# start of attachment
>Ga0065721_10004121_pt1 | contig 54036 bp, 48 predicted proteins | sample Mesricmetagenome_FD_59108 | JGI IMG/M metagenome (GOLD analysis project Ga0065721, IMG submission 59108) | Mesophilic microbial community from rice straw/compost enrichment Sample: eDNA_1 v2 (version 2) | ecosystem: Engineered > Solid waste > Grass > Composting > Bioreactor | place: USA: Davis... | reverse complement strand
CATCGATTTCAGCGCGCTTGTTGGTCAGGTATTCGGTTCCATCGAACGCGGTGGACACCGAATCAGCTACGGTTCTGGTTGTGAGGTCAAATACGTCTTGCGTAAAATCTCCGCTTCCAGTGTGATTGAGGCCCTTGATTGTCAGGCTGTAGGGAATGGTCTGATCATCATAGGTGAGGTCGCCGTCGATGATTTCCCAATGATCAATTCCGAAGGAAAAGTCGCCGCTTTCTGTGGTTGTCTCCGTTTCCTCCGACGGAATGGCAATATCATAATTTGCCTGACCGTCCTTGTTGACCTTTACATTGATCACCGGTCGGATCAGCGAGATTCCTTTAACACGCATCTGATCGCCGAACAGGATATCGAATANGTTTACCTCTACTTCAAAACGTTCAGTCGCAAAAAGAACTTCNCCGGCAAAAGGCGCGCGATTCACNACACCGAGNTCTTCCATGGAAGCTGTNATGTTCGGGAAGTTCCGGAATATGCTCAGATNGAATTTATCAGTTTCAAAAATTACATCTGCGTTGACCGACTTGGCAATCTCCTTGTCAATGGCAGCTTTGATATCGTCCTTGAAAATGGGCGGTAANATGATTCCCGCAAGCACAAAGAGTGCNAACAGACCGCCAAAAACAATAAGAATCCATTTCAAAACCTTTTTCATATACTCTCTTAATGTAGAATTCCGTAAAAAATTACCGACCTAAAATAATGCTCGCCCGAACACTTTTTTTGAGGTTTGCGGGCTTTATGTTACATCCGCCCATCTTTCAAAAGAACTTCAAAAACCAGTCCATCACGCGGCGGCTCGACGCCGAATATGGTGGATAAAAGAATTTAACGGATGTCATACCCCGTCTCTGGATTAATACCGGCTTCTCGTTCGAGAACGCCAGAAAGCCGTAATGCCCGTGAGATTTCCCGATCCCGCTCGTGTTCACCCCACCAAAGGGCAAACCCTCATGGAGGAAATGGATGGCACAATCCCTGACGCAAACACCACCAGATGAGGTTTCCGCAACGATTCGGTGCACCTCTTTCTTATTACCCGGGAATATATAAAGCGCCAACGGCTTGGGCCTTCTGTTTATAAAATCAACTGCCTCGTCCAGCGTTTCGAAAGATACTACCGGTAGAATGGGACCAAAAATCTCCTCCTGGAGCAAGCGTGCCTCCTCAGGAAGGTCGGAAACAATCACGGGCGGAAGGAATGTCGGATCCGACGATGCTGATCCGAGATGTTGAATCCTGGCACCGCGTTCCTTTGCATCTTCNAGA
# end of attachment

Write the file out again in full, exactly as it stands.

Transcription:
>Ga0065721_10004121_pt1 | contig 54036 bp, 48 predicted proteins | sample Mesricmetagenome_FD_59108 | JGI IMG/M metagenome (GOLD analysis project Ga0065721, IMG submission 59108) | Mesophilic microbial community from rice straw/compost enrichment Sample: eDNA_1 v2 (version 2) | ecosystem: Engineered > Solid waste > Grass > Composting > Bioreactor | place: USA: Davis... | reverse complement strand
CATCGATTTCAGCGCGCTTGTTGGTCAGGTATTCGGTTCCATCGAACGCGGTGGACACCGAATCAGCTACGGTTCTGGTTGTGAGGTCAAATACGTCTTGCGTAAAATCTCCGCTTCCAGTGTGATTGAGGCCCTTGATTGTCAGGCTGTAGGGAATGGTCTGATCATCATAGGTGAGGTCGCCGTCGATGATTTCCCAATGATCAATTCCGAAGGAAAAGTCGCCGCTTTCTGTGGTTGTCTCCGTTTCCTCCGACGGAATGGCAATATCATAATTTGCCTGACCGTCCTTGTTGACCTTTACATTGATCACCGGTCGGATCAGCGAGATTCCTTTAACACGCATCTGATCGCCGAACAGGATATCGAATANGTTTACCTCTACTTCAAAACGTTCAGTCGCAAAAAGAACTTCNCCGGCAAAAGGCGCGCGATTCACNACACCGAGNTCTTCCATGGAAGCTGTNATGTTCGGGAAGTTCCGGAATATGCTCAGATNGAATTTATCAGTTTCAAAAATTACATCTGCGTTGACCGACTTGGCAATCTCCTTGTCAATGGCAGCTTTGATATCGTCCTTGAAAATGGGCGGTAANATGATTCCCGCAAGCACAAAGAGTGCNAACAGACCGCCAAAAACAATAAGAATCCATTTCAAAACCTTTTTCATATACTCTCTTAATGTAGAATTCCGTAAAAAATTACCGACCTAAAATAATGCTCGCCCGAACACTTTTTTTGAGGTTTGCGGGCTTTATGTTACATCCGCCCATCTTTCAAAAGAACTTCAAAAACCAGTCCATCACGCGGCGGCTCGACGCCGAATATGGTGGATAAAAGAATTTAACGGATGTCATACCCCGTCTCTGGATTAATACCGGCTTCTCGTTCGAGAACGCCAGAAAGCCGTAATGCCCGTGAGATTTCCCGATCCCGCTCGTGTTCACCCCACCAAAGGGCAAACCCTCATGGAGGAAATGGATGGCACAATCCCTGACGCAAACACCACCAGATGAGGTTTCCGCAACGATTCGGTGCACCTCTTTCTTATTACCCGGGAATATATAAAGCGCCAACGGCTTGGGCCTTCTGTTTATAAAATCAACTGCCTCGTCCAGCGTTTCGAAAGATACTACCGGTAGAATGGGACCAAAAATCTCCTCCTGGAGCAAGCGTGCCTCCTCAGGAAGGTCGGAAACAATCACGGGCGGAAGGAATGTCGGATCCGACGATGCTGATCCGAGATGTTGAATCCTGGCACCGCGTTCCTTTGCATCTTCNAGA